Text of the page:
The Crest of the Commonwealth of Australia Treasury Portfolio Ministers
Picture of Peter Costello

Peter Costello

Treasurer

11 March 1996 - 3 December 2007

Transcript of 23/11/2005

Doorstop Interview

Australian Opera Studio
Midland

Wednesday, 23 November 2005
10.15 am (Perth Time)

SUBJECTS: IR legislation, US economy

JOURNALIST:

Can I first of all ask you, should the Government accept the Senate Committee’s recommendations and amendments to the IR legislation?

TREASURER:

I think the recommendations that the Committee have put forward are well worth considering and I imagine that the Government will accept many of them. Where there are improvements that can be made, of course we are open to making improvements but the essence of the policy, of course, has been set. It is to encourage negotiations; to give more flexibility in the workforce; to strengthen the economy. And the basic thrust won’t be changing but where improvements can be made I am sure the Government will look at those very carefully.

JOURNALIST:

(inaudible) penalty rates on Christmas Day for example, is that something the Government will seriously consider?

TREASURER:

Look, we believe that people should have a system where they can work productively, where they get proper reward for effort. I think you will find that most people, and there aren’t many of them, but most people who work on Christmas Day do get substantially more for doing so and that is obviously going to continue to be the case otherwise you won’t get people that are prepared to work on Christmas Day.

JOURNALIST:

Is it a breach of privacy for the Committee Chair to consult the Minister and his Department about the Report’s content before it is tabled?

TREASURER:

Well, this is a matter for parliamentary procedure and privileges and if anyone has a complaint they can make it. But at the end of the day, does much turn on it? No.

JOURNALIST:

But do you think…

TREASURER:

(inaudible)

JOURNALIST:

…that it is a breach of privacy though? I mean…

TREASURER:

It is not privacy. It is alleged sometimes that if you disclose the contents of a Committee Report before it is made public that this is not giving proper disclosure at the proper time. If anyone has a complaint about that they can make it to the Parliament. But let me make the point, does anything turn on it? Did it mean that anybody’s rights were prejudiced in any way? No, I don’t think so. I just think it is a debating point from the Labor Party.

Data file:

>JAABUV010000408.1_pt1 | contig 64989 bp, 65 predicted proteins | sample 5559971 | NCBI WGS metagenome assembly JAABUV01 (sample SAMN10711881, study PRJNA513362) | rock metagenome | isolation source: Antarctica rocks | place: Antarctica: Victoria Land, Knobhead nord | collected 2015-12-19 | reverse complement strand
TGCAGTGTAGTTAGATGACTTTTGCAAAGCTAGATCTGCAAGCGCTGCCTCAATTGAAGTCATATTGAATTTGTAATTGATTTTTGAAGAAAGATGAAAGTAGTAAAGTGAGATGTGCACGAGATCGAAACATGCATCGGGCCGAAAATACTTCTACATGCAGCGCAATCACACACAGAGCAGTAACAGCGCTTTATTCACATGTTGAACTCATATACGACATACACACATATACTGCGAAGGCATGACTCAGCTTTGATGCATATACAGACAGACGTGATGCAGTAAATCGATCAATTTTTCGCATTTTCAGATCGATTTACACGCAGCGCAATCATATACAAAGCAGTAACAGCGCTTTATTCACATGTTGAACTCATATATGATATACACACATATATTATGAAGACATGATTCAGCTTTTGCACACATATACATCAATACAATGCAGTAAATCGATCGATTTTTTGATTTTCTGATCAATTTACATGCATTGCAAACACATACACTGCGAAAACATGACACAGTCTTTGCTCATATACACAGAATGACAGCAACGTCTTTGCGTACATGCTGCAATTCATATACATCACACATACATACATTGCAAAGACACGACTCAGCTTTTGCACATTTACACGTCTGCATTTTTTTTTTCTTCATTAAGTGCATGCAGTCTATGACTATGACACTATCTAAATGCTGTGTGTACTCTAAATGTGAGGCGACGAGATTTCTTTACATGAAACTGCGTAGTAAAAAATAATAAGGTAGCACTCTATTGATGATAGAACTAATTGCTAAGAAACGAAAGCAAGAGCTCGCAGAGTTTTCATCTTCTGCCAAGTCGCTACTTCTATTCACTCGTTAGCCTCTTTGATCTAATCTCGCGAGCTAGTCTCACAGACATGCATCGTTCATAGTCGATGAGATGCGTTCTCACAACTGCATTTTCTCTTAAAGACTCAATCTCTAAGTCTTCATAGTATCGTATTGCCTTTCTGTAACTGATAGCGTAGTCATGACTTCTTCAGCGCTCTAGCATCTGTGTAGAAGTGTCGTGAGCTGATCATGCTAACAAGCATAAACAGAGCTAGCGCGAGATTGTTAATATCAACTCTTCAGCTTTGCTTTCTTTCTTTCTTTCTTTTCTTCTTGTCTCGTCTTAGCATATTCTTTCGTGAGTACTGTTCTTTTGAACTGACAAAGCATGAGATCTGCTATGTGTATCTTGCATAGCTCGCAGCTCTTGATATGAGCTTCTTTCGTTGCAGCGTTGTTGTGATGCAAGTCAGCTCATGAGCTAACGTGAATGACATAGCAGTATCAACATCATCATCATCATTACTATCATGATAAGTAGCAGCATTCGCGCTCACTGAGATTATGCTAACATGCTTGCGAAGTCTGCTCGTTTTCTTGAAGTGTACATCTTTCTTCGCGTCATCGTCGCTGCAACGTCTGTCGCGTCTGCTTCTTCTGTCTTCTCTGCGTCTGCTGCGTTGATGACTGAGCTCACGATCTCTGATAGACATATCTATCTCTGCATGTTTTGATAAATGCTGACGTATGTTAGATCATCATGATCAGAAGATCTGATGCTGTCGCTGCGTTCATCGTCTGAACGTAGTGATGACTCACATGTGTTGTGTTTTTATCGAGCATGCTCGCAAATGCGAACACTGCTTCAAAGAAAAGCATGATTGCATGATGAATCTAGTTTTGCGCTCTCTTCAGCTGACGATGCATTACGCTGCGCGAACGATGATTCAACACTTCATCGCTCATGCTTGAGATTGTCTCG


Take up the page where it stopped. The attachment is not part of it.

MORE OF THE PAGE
JOURNALIST:

Is the Government going to have to give some ground somewhere along the line to get this through?

TREASURER:

Well, the Government will look at the recommendations of the Senate Committee and where improvements can be made, will make them. Now, these may be at the margin, these may be by way of clarification. But they won’t change the overall policy.

JOURNALIST:

Just on leadership, the transition deadline that your supporters have set for that changeover, does that still stand for March/April of next year?

TREASURER:

I have said all that I am going to say on that issue. I won’t be adding to it.

JOURNALIST:

But in terms of the deadline though, is that still the expectation that your supporters have?

TREASURER:

Well you keep throwing assumptions in your questions, and as I say, I am not going to be baited by them.

JOURNALIST:

If they are assumptions though where does the matter stand then? I am happy to be corrected on that.

TREASURER:

No, I am not in the business of correcting questions. I am in the business of giving answers.

JOURNALIST:

Are you reassessing your intention to challenge for the leadership in the new year?

TREASURER:

Same answer.

JOURNALIST:

Have you told the Prime Minister that this deadline does still stand?

TREASURER:

Same answer.

JOURNALIST:

Which is…

TREASURER:

You’re from the ABC.

JOURNALIST:

That’s right. Will you be disappointed if Mr Howard looks to stay on longer than next year?

TREASURER:

Have we got any serious questions?

JOURNALIST:

Look, I will change the subject completely. How concerned are you about the possible slow-down in the US and what impact it will have in Australia?

TREASURER:

The US economy is the largest economy in the world. It governs global production and it is important for the global economy that the US continue to grow, and if the US should weaken then the global economy will weaken. Fortunately, Australia has been able to shrug off US economic weakness in the past and I believe we can do it in the future. But it is easier to run a strong Australian economy on a strong global economy than to run a strong Australian economy in a weak global economy. So we would like to see the US strong, we would like to see global growth strong.

JOURNALIST:

Treasurer, just back to the other question I asked before, if someone does…

TREASURER:

All right, last question.

JOURNALIST:

…make a complaint, will you take any action in regards to the Senate Committee Chair disclosing information?

TREASURER:

No. If the Labor Party wants to make a complaint, they make it, as I understand it, to the Senate. They don’t make it to the Treasurer or to the Government, they make it to the Senate. They are free to make any complaint they like. But does anything turn on this? Here is the Report. Everybody knows what it is in it. If you find out what is it in it an hour before or an hour after does anything turn on it? Nothing. It is a debating point, they can make it, but as I say, I think there are more important things in the world today. Okay. Thanks.